A number of investigations are still ongoing in Romania to control this outbreak: environmental i.e. sampling food products in shops and from food producers, reviewing food production procedures of foods highlighted during the interviews; epidemiological i.e. collecting information through interviews with parents and or guardians of confirmed and probable cases but too few cases are currently available for an analytical study; active case finding i.e. surveillance for HUS in children (with reminders to front-line healthcare workers) and testing suspected cases for pathogenic E. coli; microbiological i.e. PFGE and whole genome sequencing to confirm outbreak cases and compare with isolates from foods (when available), and with previously reported O26 strains in TESSy.

On 4 March, during an environmental investigation undertaken following the information collected from the exploratory questionnaires, different cheese samples from a milk processing establishment in Arges district tested positive for stx genes. Isolates of E. coli O26 were identified in a soft cheese from the same establishment. On 5 March, this establishment voluntarily stopped production and closed the factory; the batches of suspected products were withdrawn from the Romanian market. The Romanian Food Safety Authority started an investigation tracing the distribution of the products from this milk processing establishment. On 7 March a Rapid Alert System for Food and Feed (RASFF) news (reference 16-811) was issued by the Romanian health authorities indicating that in 2016 products from this establishment were sold in other EU countries as well: Belgium, Germany, Italy and Spain. Furthermore, individual importations of products from the implicated establishment to other countries by individuals returning from Romania cannot be excluded.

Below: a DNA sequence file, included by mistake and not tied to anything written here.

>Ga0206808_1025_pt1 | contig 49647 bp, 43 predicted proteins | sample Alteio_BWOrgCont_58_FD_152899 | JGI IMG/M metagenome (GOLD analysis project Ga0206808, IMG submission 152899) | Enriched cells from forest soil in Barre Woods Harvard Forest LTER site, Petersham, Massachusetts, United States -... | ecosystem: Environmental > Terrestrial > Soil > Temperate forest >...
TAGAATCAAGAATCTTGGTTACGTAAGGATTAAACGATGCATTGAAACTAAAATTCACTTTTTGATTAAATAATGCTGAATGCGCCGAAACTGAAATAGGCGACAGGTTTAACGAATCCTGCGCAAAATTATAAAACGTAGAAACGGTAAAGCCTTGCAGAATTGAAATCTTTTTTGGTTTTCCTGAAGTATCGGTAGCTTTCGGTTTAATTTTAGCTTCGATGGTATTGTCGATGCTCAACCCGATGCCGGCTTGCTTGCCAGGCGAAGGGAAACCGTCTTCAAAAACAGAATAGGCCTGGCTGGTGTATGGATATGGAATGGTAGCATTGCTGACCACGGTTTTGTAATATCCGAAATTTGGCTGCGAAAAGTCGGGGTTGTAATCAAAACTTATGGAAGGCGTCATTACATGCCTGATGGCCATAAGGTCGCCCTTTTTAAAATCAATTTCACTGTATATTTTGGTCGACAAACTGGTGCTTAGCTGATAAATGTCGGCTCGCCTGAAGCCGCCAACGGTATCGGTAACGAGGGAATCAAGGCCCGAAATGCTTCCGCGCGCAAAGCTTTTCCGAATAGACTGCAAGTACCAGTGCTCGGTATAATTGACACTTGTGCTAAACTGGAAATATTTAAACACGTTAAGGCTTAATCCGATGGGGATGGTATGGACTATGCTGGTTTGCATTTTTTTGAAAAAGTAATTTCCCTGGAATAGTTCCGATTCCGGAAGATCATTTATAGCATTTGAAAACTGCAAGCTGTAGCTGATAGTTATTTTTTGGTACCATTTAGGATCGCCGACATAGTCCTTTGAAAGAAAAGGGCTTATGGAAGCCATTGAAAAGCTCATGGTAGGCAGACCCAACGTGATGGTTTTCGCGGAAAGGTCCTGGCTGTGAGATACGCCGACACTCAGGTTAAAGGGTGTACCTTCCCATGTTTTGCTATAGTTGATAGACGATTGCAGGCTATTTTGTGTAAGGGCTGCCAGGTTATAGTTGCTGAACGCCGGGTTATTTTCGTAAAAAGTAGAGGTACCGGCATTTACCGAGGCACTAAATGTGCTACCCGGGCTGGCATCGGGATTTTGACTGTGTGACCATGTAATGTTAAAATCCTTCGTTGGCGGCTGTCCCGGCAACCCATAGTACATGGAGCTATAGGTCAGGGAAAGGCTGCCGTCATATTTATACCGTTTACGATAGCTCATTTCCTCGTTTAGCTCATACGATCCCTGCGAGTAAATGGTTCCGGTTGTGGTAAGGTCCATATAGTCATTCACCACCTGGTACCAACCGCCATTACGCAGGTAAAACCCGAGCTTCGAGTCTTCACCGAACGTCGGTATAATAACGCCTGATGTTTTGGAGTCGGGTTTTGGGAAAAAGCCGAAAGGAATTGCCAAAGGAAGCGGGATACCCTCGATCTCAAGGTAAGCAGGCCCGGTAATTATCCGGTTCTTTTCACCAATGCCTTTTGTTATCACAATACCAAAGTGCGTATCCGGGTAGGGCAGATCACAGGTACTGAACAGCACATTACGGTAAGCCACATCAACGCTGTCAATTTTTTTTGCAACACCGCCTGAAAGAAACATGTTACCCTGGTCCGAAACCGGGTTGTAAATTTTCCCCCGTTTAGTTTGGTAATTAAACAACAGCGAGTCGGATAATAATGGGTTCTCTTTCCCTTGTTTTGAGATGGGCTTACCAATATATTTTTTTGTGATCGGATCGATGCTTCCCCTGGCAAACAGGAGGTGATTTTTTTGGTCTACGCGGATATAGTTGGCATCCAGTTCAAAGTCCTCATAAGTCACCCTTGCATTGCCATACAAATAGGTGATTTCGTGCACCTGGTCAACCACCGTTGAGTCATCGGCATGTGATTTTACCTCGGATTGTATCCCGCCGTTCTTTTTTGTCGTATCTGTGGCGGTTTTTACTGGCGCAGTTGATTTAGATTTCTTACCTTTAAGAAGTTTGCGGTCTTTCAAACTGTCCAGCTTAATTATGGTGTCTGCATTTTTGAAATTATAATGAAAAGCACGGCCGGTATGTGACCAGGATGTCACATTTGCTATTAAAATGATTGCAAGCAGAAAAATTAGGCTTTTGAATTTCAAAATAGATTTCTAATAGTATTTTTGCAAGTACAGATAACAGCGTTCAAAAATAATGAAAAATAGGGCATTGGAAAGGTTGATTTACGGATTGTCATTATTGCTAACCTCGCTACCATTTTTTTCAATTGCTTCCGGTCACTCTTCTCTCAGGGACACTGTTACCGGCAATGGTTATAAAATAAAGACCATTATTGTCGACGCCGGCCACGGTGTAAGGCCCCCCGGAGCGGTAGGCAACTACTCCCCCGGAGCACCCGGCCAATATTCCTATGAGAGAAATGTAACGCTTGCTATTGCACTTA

This is a stark reminder that STEC can cause infections with severe complications, particularly among young children. Detection of outbreaks in the absence of sensitive and timely surveillance systems can be challenging, particularly if local laboratory capacities are not optimal. Improving local laboratories diagnostic capacities and performing unspecific HUS surveillance in children should be considered as a public health priority to avoid this from happening again. It is not yet clear when this outbreak started, and neither the vehicles nor the source of contamination were identified. However, after initial suspicion, the investigations confirmed the outbreak and its causative agent. This is an example of good collaboration between EU countries in terms of provision of laboratory services support and expert advice, and ECDC, in providing expert deployment and support.


We thank Alfredo Caprioli for the support provided during the investigation, Silviu Lucian Ionescu and Emmanuel Robesyn for the support in preparing the map, Joana Gomes Dias for her timely help in producing time series outputs and Johanna Takkinen, Marc Struelens, Denis Coulombier and Andrea Ammon for their support during the investigation.

Conflict of interest

None declared.

Authors’ contributions

Emilie Peron, Alina Zaharia and Lavinia Cipriana Zota investigated the outbreak, collected and analysed the data. Emilie Peron spearheaded writing of the manuscript. Codruta Usein, Alexandru Rafila and Gaia Scavia performed all the microbiological tests. Mihaela Bălgrădean provided clinical data. Josep Jansa and Laura Espinosa supervised the investigation and provided remote support. Ettore Severi, Otilia Mårdh, Amalia Serban and Adriana Pistol coordinated the outbreak investigation.